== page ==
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Mitch Daniels

Alex Massie starts off with a faulty assumption in this post on Mitch Daniels and Jim DeMint:

When Mitch Daniels, the Republican governor of Indiana, proposed a GOP “truce” on social issues it was clear that a) he was interested in running for the party’s presidential nomination and b) that his moderate views on said social issues would most probably be a significant handicap.

Daniels’ problem wasn’t that he had moderate views on social issues (his pro-life credentials, among other things, are impeccable), but that he gave social conservatives the impression that he wanted to downgrade and push aside their priorities. The “truce” proposal didn’t make much sense, but it didn’t really threaten social conservatives, either. Daniels made the mistake of thinking that having a very good record on social issues gave him the freedom to propose such a “truce.”* He has since learned otherwise.

One of the difficulties Daniels faces is that social conservatives already believe they have been given short shrift. They believe they are taken for granted, used to get Republicans elected, and then carefully ignored the rest of the time. In their view, a “truce” on social issues would simply confirm the low priority party leaders give to their main issues. Their complaints are largely valid, but they show why the “truce” proposal was irrelevant. It’s not as if the Republican leadership failed to notice that it was creating huge deficits because it was so preoccupied with trying to restrict abortion.

Social conservatives are the main neglected, under-served constituency in the Republican Party, but most of them seem willing to keep putting up with this treatment for some reason. A lot of people have noticed that Tea Partiers also tend to be very socially conservative, because most Tea Partiers are rank-and-file conservative Republicans, but what has been clear is that these socially conservative Tea Partiers have made fiscal and economic issues their top priority. In effect, they have endorsed the “truce” that some activist groups and politicians find so offensive. This is what makes all of the kvetching about Daniels’ proposal so redundant: a great many social conservatives agree that putting our fiscal house in order is the most pressing issue, which was Daniels’ point.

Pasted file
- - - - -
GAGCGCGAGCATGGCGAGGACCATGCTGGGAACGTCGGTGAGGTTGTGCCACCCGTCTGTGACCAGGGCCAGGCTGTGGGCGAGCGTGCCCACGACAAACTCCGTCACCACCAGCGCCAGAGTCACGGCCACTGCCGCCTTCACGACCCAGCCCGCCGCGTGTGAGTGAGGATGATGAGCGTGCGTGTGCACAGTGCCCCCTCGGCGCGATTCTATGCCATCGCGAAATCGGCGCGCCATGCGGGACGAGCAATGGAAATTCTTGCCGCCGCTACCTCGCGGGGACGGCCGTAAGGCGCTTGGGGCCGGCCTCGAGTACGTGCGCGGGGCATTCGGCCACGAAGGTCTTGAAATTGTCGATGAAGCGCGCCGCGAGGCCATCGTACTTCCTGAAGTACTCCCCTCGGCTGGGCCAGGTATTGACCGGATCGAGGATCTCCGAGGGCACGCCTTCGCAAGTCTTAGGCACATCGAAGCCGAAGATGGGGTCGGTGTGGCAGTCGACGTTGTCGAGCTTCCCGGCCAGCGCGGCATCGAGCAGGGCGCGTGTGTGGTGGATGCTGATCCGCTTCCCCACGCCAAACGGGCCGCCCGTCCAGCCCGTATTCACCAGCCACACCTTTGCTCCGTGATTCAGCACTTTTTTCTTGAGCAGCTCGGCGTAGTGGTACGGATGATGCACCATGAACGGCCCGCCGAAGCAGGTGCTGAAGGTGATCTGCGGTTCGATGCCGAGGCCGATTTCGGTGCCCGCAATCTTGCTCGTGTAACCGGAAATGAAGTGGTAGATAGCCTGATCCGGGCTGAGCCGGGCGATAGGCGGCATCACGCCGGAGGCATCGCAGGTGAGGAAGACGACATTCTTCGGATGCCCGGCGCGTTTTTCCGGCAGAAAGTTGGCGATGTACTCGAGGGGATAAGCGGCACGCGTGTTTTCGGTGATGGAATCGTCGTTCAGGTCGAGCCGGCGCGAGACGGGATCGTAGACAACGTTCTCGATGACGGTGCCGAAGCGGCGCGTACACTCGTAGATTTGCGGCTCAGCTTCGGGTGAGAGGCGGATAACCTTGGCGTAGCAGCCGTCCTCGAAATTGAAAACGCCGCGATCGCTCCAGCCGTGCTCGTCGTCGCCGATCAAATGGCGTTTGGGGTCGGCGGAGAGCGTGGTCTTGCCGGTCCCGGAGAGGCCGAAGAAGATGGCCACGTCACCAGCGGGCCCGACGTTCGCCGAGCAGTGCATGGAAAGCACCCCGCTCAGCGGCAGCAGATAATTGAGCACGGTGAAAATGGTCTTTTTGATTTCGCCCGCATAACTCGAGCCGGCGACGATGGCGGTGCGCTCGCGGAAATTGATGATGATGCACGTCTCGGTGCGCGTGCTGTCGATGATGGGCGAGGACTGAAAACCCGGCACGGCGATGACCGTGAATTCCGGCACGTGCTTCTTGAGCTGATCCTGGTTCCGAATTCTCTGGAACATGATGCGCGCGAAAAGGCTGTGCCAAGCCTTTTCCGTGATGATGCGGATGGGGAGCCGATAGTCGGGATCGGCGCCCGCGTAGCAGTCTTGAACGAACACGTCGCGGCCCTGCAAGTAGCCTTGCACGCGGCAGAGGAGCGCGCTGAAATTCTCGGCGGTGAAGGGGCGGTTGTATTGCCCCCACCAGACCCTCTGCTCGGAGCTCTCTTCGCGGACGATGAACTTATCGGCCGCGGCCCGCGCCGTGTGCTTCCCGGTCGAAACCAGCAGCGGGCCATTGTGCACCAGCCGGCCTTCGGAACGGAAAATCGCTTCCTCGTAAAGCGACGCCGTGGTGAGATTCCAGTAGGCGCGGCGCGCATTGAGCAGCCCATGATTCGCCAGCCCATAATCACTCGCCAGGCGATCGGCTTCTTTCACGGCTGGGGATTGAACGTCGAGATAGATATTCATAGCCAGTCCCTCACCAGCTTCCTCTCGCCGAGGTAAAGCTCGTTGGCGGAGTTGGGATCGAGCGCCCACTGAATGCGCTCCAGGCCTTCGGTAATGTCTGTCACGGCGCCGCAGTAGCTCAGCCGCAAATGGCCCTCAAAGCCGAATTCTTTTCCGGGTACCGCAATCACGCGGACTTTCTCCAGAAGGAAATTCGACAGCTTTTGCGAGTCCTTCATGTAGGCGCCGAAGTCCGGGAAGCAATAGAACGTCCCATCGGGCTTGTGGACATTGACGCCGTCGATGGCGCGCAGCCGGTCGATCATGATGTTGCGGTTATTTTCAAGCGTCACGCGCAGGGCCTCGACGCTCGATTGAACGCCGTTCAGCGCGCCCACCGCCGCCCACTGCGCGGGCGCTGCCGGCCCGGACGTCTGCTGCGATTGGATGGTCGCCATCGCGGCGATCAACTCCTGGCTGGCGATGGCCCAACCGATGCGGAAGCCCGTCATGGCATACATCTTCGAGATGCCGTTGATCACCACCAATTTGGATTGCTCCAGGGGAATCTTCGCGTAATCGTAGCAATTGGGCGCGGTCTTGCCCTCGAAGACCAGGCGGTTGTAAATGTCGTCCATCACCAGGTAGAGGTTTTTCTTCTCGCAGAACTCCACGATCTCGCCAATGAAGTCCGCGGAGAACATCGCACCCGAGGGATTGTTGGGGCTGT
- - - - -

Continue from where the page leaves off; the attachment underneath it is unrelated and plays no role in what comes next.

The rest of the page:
* Daniels keeps running into resistance whenever he attempts to think creatively about policy problems, or simply whenever he tries to think. Every constituency in the party demands that candidates jump through its hoops, and it doesn’t matter that this has the effect of stifling and stopping debate before it begins. Daniels has supposedly “offended” or “alienated” every major constituency in the party because he has tried to speak intelligently about contemporary problems rather than recite brain-numbing slogans that haven’t been relevant in 20 years. The reaction to Daniels over the last few months is proof that the shameless, ridiculous pandering Romney has engaged in for the last five years was absolutely necessary if he wanted to have a position of leadership in the GOP. Absurdly, the completely non-credible Romney really is the de facto front-runner for the nomination, and somehow Mitch Daniels is treated as a deviationist despite having more credibility on every issue conservatives care about than Romney ever will.

about the author

Daniel Larison is a senior editor at TAC, where he also keeps a solo blog. He has been published in the New York Times Book Review, Dallas Morning News, World Politics Review, Politico Magazine, Orthodox Life, Front Porch Republic, The American Scene, and Culture11, and was a columnist for The Week. He holds a PhD in history from the University of Chicago, and resides in Lancaster, PA. Follow him on Twitter.

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